Why Sabbath on Sunday?

One of the most striking things about the rise of Christianity within its Jewish origins is the fact that the Sabbath moved from the 7th day (Saturday) to the 1st day (Sunday).  We know why this happened – Jesus was resurrected on the 1st day of the week, but sometimes we wonder how this happened.

In conversation some time ago, Becca told me that she thought there was mention of this switch in the New Testament, but couldn’t remember where.  I searched for a while, but found nothing.  But just this morning, my lectionary took me into Acts 20, and behold…

On the first day of the week we came together to break bread. Paul spoke to the people and, because he intended to leave the next day, kept on talking until midnight.

No, it’s not a command, and no, Acts is not necessarily a case study in ‘what church ought to look like,’ but at least we do have a description of what was going on.  And by this point (57 AD), Christians were already gravitating toward Sunday corporate worship rather than the former Saturday corporate worship.

Both a theological and a sociological lesson can be gleaned from this switch: theologically it sheds a new light on the definition and purpose of the Sabbath.  In Jewish culture in Jesus’ time, the Sabbath was this inviolable thing which many people treated legalistically.  Many of Jesus’ parables and teachings addressed this misuse of the Sabbath, and can be summed up in his words “man was not made for the Sabbath, but the Sabbath for man.”  Theologically, this brought us back to the understanding that the Sabbath is not something that we serve as a master or law over us, but something that we need for our own benefit… the why is more important than the how.  Sociologically it highlights the serious cultural power of the Christian movement – overturning such a fundamental Jewish identity marker makes it clear that Christianity was not just some little cult rising up, but a very significant thing indeed!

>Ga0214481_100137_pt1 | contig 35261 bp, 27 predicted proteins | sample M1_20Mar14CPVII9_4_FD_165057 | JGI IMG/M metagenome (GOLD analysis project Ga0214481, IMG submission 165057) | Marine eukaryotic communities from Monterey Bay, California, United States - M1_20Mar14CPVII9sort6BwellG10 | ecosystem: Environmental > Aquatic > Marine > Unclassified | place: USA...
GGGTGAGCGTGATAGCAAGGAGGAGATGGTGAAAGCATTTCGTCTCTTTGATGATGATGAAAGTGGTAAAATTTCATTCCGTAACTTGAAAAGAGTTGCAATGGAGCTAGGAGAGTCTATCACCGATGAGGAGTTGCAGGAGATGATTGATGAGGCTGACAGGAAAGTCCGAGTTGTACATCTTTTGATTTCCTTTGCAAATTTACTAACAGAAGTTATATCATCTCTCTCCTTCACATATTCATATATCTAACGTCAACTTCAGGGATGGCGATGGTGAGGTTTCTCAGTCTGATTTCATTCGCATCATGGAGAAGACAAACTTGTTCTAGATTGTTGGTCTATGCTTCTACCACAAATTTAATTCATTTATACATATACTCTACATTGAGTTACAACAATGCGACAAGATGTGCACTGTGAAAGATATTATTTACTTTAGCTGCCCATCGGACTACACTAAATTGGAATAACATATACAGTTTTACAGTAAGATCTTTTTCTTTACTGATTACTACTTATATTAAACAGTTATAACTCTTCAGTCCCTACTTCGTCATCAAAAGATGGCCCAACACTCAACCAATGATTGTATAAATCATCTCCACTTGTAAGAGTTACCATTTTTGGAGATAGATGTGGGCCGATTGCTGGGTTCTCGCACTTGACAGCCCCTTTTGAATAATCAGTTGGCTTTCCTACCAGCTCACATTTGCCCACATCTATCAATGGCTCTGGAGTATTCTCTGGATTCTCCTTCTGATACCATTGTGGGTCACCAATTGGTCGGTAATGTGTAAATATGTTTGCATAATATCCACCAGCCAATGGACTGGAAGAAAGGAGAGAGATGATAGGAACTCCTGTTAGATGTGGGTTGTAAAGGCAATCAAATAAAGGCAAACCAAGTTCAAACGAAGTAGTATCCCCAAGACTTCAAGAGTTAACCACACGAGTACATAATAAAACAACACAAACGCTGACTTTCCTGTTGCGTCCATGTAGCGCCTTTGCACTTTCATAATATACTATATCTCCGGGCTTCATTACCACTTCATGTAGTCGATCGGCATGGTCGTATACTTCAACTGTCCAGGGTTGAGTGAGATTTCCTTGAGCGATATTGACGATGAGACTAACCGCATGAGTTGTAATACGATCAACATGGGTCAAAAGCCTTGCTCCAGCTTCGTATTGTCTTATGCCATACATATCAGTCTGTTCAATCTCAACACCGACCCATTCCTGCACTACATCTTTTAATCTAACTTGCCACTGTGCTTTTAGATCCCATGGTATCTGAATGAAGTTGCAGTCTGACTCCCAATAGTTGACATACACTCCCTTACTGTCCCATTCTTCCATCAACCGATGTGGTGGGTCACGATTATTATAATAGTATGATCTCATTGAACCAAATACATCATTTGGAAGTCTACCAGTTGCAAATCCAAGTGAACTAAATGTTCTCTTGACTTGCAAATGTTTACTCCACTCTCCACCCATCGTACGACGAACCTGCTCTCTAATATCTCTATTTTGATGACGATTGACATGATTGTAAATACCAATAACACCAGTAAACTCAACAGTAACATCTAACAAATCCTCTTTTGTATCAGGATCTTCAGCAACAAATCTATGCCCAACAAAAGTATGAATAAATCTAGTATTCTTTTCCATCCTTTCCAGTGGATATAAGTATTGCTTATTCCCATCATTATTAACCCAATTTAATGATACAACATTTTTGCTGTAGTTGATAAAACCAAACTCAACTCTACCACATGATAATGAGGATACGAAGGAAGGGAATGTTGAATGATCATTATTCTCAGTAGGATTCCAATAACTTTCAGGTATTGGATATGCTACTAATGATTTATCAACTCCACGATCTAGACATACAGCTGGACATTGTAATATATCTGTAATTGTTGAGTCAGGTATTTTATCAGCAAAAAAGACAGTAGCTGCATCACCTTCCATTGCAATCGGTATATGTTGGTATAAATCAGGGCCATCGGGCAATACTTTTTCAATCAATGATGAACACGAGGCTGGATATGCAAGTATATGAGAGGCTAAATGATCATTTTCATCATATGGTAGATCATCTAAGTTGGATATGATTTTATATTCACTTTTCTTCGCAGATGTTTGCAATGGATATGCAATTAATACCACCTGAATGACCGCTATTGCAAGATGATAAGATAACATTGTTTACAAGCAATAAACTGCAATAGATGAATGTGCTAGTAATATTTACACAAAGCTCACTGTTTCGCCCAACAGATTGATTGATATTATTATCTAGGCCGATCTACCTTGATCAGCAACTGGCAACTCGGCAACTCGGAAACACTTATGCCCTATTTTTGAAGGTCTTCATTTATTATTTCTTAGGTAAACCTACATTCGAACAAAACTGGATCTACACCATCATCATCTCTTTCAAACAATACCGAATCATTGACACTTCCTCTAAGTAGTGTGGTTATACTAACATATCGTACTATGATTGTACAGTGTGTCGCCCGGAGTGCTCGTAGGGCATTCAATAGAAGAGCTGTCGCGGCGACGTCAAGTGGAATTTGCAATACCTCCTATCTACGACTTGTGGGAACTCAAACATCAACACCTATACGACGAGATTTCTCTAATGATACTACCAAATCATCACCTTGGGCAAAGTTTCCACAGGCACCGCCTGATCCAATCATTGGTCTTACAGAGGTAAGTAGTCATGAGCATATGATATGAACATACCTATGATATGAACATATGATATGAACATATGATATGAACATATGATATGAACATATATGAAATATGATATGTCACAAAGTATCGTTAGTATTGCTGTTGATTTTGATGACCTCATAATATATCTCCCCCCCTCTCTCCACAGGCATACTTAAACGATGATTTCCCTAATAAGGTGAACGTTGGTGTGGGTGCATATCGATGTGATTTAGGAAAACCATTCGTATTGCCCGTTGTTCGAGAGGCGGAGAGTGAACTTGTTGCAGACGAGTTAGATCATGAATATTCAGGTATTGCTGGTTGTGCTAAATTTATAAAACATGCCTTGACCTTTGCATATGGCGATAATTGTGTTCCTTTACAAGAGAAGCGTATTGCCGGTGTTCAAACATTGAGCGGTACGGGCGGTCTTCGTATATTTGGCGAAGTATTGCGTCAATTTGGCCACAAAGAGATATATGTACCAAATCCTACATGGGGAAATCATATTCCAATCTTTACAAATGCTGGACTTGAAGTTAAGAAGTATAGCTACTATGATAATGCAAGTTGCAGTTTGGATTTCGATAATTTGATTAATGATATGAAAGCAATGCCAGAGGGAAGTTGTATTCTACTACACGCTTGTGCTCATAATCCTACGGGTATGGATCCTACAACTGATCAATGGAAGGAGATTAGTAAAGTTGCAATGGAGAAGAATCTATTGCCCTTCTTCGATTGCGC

About Fr. Brench

I'm an Anglican Priest and a sci-fi geek. Therefore, I write about liturgy & spiritual formation, theology & biblical studies, and Doctor Who. But I keep those blogs separate so I don't confuse too many people!
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3 Responses to Why Sabbath on Sunday?

  1. Audrey says:

    The verse in Acts alludes that the Sabbath is not only about rest (genesis 2:2) from work, but its about community :). Of course, the Sabbath is not a rest from doing good deeds. Which makes me wonder, should there be a separate Sabbath day for those who work in ministry? While their job involves good deeds and community, it is also work.

    • I can’t help but be a little picky and say that the Sabbath is about worship, and community derives from that secondarily. My argument for that is in the middle section of my previous post about Advent & Christmas.

      You’re absolutely right about ministers needing a Sabbath beyond Sunday, though, who are essentially working at church worship. Most clergy I know take Monday off as their rest-sabbath.

  2. Additional comments from Facebook feedback (c/o Bob Craig & Isaac Demme) have provided more nuance into the role of Sabbath & Sunday in Early Christian life:
    Ignatius of Antioch comments on this matter in his Epistle to the Magnesians, chapters 8 & 9. He exhorts his hearers: “For if ever unto this day we live after the manner of Judaism, we avow that we have not received grace:…”
    “And after the observance of the Sabbath, let every friend of Christ keep the Lord’s Day as a festival, the resurrection-day, the queen and chief of all the days [of the week]. Looking forward to this, the prophet declared, ‘To the end, for the eighth day,’…”

    Remember to distinguish the day of Christian assembly from the chief feast of the week from the day of rest and mediation. As far as I can tell, Ignatius was arguing that Sunday should be the chief feast day, and probably the day of assembly, but he still held that the seventh day was the Sabbath, and the day of meditation on the Law (although he downplays the rest element).

    Likewise, it seems clear from many sources (and is consistent with Acts 20) that Christians in the 1st century were assembling for worship and Eucharist on the first day of the week, but observing a day of rest (and synagogue attendance in many locales) on the seventh day. I haven’t found any source earlier than the fourth century (although there may well be one I am not aware of) that treats the Lord’s Day and the Sabbath as overlapping feasts — most early sources seem to treat them as distinct and different concepts, even referring to the Lord’s Day (as Ignatius does) as the “eighth day” of the week.

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